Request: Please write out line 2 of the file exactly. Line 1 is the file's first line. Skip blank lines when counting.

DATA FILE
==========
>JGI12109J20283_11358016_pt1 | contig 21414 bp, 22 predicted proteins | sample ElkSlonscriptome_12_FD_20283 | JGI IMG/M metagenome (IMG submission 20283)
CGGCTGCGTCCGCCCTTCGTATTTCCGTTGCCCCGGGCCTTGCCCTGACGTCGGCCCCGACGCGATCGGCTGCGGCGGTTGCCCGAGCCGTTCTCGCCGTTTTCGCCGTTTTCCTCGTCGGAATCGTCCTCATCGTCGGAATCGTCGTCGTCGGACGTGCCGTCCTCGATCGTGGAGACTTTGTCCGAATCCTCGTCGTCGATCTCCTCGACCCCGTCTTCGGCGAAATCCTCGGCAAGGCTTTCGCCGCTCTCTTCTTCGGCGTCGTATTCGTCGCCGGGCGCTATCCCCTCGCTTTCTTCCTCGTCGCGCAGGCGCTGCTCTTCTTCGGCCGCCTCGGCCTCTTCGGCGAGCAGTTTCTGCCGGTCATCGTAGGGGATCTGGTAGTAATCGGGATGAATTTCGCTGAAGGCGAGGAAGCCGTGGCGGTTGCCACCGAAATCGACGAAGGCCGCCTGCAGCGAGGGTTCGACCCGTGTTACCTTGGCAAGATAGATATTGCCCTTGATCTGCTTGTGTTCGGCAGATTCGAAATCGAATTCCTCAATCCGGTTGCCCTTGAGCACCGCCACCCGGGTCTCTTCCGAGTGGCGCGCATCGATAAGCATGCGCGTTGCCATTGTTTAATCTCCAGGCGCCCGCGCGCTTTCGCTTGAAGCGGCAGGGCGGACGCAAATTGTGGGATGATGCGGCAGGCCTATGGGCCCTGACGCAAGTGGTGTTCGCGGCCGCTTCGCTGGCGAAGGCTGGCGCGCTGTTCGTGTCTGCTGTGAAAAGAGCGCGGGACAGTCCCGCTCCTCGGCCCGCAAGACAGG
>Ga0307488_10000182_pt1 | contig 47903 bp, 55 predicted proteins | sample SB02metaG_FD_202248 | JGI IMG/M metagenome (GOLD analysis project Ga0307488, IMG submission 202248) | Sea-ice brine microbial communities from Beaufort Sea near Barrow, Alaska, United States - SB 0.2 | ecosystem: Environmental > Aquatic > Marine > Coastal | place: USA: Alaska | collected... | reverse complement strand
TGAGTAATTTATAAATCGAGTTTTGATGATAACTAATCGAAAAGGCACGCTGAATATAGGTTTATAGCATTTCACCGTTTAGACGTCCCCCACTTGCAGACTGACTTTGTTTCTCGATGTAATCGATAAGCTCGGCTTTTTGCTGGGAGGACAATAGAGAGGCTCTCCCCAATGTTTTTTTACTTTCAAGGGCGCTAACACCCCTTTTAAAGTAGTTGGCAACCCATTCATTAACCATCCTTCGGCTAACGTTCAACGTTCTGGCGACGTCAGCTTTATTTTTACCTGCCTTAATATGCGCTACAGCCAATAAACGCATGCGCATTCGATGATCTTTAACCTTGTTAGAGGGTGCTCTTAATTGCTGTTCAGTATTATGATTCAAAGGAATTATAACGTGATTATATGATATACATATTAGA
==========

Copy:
CGGCTGCGTCCGCCCTTCGTATTTCCGTTGCCCCGGGCCTTGCCCTGACGTCGGCCCCGACGCGATCGGCTGCGGCGGTTGCCCGAGCCGTTCTCGCCGTTTTCGCCGTTTTCCTCGTCGGAATCGTCCTCATCGTCGGAATCGTCGTCGTCGGACGTGCCGTCCTCGATCGTGGAGACTTTGTCCGAATCCTCGTCGTCGATCTCCTCGACCCCGTCTTCGGCGAAATCCTCGGCAAGGCTTTCGCCGCTCTCTTCTTCGGCGTCGTATTCGTCGCCGGGCGCTATCCCCTCGCTTTCTTCCTCGTCGCGCAGGCGCTGCTCTTCTTCGGCCGCCTCGGCCTCTTCGGCGAGCAGTTTCTGCCGGTCATCGTAGGGGATCTGGTAGTAATCGGGATGAATTTCGCTGAAGGCGAGGAAGCCGTGGCGGTTGCCACCGAAATCGACGAAGGCCGCCTGCAGCGAGGGTTCGACCCGTGTTACCTTGGCAAGATAGATATTGCCCTTGATCTGCTTGTGTTCGGCAGATTCGAAATCGAATTCCTCAATCCGGTTGCCCTTGAGCACCGCCACCCGGGTCTCTTCCGAGTGGCGCGCATCGATAAGCATGCGCGTTGCCATTGTTTAATCTCCAGGCGCCCGCGCGCTTTCGCTTGAAGCGGCAGGGCGGACGCAAATTGTGGGATGATGCGGCAGGCCTATGGGCCCTGACGCAAGTGGTGTTCGCGGCCGCTTCGCTGGCGAAGGCTGGCGCGCTGTTCGTGTCTGCTGTGAAAAGAGCGCGGGACAGTCCCGCTCCTCGGCCCGCAAGACAGG